What happens when you combine corn, limestone, white oak, fire and time? You get one of the most beloved alcoholic spirits in American history: bourbon.
As June 14 is National Bourbon Day, a little history is needed. In the mid-1700s, Scottish-Irish settlers in the area that is now Virginia and Kentucky began distilling corn, the only grain native to the area, but which was an excellent whiskey due to its sweetness. Another geographic factor was also beneficial for the birth of bourbon. The limestone shelf region, where all the major American whiskeys are still made, soaks local water with calcium while straining iron.
It turns out that high calcium and low iron water is great when it comes to making moonshine. We have a cleric-distiller named Elijah Craig to thank for the third main piece of the bourbon puzzle. In the late 1780s, Craig was using old fish barrels to store his spirit. Not surprisingly, the fish-flavored wood did not enhance the taste of the whiskey, so Craig began to purify the white oak barrels by charring the interior. He then sealed the barrels with his home county (Bourbon County, in his case) and shipped them on a 90-day trip to New Orleans. Charred oak and three-month travel time combined to soften the whiskey for a smooth, smoky, oak flavor. When the new Orleans asked for more “that Bourbon whiskey”, the name and the spirit were born.
NATIONAL BOURBON DAY ACTIVITIES
Mix a bourbon-based cocktail
Sure, there are times when a cocktail made from Hibiscus Bitter and Basil-Strawberry Bush and Ancho Chili Powder and Peychaud is exactly what you crave after a hard day at the office. For any other occasion, a classic, for example an Old Fashioned, will do the trick. Perhaps the oldest and best-known mixed drink of all, Old Fashioneds, is very easy to make. Place a cube of sugar (or a teaspoon of extra fine sugar) in your tall glass and add several drops of Angostura bitters and a few drops of water. Add two ounces of your favorite bourbon and several ice cubes; stir quickly to cool the drink. Do you feel super stylish? Garnish with a maraschino cherry or orange slice.
Host a bourbon tasting party
If you’re a purist, you might turn down even these little additions, in which case a bourbon tasting is more your style. Invite a few friends over and ask them to bring a different bottle (or ask everyone to eat beforehand, so you can control the selection). Our tip: add a drop or two of distilled water to each pour; This will help open the aromas. Then activate your sense of smell and taste to detect flavors and characteristics in the bourbon. Is it woody or smoky, or more fruity and floral? Are there sweet or buttery notes? Walnut, earthy, and herbal are also common descriptors of Bourbons. Remember, the goal here is to compare and contrast, just like in high school rehearsals, with the intention of discovering what you like best about this spirit.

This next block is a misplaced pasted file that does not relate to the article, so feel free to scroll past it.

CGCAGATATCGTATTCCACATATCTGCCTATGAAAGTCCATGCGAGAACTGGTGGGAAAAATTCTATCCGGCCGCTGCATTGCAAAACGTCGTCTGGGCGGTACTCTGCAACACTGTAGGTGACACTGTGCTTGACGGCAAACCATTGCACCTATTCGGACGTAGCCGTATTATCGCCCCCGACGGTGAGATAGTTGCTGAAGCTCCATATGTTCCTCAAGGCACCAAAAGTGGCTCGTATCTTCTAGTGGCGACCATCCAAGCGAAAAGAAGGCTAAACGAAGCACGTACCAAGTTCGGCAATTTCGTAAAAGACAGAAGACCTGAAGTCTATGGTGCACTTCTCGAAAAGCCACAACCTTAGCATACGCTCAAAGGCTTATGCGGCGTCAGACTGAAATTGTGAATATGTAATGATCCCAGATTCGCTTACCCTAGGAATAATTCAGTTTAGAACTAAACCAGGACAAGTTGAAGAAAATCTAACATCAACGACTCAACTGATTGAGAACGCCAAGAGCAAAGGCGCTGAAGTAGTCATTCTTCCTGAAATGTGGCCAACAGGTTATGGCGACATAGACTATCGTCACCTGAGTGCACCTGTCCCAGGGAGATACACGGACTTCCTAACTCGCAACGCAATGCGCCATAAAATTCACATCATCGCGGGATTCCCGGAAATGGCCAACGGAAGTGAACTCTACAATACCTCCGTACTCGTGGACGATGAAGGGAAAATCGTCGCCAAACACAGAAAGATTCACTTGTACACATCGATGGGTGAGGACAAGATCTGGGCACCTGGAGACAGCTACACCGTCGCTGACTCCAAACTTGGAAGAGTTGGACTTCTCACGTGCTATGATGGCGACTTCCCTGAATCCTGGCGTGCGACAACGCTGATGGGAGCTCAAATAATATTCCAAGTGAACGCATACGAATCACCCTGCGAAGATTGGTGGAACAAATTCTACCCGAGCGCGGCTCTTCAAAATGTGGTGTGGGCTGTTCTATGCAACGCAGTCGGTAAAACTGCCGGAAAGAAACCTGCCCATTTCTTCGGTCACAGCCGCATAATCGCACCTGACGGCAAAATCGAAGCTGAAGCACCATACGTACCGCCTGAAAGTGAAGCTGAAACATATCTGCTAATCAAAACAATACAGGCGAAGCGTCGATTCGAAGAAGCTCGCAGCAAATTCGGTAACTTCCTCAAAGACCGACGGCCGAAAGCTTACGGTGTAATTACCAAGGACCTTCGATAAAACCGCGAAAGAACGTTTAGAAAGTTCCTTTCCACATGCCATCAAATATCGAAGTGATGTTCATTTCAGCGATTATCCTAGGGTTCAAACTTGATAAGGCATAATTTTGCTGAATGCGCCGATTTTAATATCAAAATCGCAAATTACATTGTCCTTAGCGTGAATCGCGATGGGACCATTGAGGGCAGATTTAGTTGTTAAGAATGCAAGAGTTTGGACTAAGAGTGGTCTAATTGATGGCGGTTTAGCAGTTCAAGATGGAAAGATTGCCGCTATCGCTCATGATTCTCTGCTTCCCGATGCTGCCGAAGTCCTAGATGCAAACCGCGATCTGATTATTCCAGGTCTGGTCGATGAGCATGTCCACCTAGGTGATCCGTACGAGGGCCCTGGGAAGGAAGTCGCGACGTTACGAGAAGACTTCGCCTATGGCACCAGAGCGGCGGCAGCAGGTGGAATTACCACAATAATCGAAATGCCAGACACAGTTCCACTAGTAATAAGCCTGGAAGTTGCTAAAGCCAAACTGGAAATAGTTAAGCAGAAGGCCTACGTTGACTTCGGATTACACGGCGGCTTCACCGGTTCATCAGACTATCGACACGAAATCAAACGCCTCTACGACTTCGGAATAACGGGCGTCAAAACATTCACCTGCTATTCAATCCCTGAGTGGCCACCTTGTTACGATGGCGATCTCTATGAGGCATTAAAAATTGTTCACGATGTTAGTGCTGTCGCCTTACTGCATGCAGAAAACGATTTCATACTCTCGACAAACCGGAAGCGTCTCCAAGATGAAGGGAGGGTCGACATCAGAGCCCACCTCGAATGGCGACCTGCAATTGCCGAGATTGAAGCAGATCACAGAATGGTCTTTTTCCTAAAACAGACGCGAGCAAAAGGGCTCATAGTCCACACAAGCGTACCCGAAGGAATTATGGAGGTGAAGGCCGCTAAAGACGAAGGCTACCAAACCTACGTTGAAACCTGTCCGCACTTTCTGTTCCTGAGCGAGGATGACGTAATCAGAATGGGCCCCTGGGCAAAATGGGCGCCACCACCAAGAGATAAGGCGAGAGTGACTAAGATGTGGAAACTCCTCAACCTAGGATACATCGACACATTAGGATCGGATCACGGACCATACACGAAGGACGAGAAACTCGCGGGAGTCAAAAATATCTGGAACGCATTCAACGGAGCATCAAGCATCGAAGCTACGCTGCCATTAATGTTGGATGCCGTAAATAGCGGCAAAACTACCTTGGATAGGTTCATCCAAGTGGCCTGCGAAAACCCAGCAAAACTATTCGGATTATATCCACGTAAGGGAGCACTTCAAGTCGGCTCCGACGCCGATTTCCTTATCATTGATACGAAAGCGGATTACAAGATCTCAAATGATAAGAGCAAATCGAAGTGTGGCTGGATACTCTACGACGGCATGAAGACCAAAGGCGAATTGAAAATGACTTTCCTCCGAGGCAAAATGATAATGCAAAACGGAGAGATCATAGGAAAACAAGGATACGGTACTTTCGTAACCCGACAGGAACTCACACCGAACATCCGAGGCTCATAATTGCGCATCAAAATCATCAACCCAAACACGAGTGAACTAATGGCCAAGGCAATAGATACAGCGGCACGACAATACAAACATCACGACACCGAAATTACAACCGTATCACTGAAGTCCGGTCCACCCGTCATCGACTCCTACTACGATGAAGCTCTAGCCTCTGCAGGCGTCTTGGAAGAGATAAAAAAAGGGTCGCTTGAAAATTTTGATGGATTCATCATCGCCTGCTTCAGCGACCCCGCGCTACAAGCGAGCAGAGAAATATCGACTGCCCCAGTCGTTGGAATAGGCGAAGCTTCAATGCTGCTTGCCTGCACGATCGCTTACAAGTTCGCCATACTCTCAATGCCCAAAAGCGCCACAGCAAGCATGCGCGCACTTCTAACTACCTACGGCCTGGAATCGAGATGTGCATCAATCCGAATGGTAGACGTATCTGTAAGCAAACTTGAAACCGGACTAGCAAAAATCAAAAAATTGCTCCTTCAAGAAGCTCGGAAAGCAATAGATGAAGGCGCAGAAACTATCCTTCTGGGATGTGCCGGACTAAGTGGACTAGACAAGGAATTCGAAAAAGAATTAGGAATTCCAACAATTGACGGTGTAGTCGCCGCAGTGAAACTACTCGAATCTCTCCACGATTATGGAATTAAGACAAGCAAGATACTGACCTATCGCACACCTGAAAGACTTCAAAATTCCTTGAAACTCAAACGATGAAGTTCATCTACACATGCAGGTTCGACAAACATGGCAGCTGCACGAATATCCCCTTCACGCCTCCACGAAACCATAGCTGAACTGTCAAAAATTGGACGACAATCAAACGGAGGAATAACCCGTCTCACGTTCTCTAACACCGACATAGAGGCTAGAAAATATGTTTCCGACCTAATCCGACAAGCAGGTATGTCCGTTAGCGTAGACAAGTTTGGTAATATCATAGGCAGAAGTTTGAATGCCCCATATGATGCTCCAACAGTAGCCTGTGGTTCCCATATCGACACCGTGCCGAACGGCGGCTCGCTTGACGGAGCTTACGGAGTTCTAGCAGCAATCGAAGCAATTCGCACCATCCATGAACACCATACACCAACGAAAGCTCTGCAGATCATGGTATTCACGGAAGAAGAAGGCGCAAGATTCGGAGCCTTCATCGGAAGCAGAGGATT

Watch teachers at work from the comfort of your easy chair
Did you know that there is a complete documentary dedicated exclusively to bourbon? It’s called Neat: The Bourbon Film, and while there’s no release date yet, it seems like it’s worth the wait, judging by the advancement and advancements of social media. In the meantime, check out the hour-long public television station KET’s “Kentucky Bourbon Tales” and feature interviews with master distillers.
WHY WE LOVE NATIONAL BOURBON DAY
It goes with everything
Bourbon is a fairly versatile liqueur, so whether you’ve picked up a bottle or are on the brass bar, you have options. Drink it alone or on the rocks; Go discreet with a hint of lemon; replace it with most whiskey-based drinks; think of manattans and sazeracs; mix it with ginger ale. And while we associate Juleps with the Kentucky Derby, there’s nothing wrong with a little confused mint any day of the year.
It is authentically American
The United States produces award-winning wines, exceptional craft beer, an increasingly high-quality variety of ciders, some excellent vodkas, and a host of overly sweet, flamboyant, and ridiculously well-known. But all of those (yes, even the bargain brand root beer brandy) can trace their origins back to other cultures or countries. Only bourbon is indigenous not only to America but, specifically, to the southern United States, with 95% coming from Kentucky.
Bourbon is a decidedly adult drink
We laugh at the memes that celebrate the difficulties of adulthood, but there is something to be said for drinking like a real man or woman. Most drinkers start with cheap beer, wine coolers, or vodka mixed with whatever’s in the fridge, and there’s nothing wrong with drinking what’s available when you’re younger. However, it is time to put away the red Solo cups and develop a taste for the most sophisticated spirits. Enter bourbon, which is often more affordable than, for example, single malt Scotch whiskey or high-end tequilas.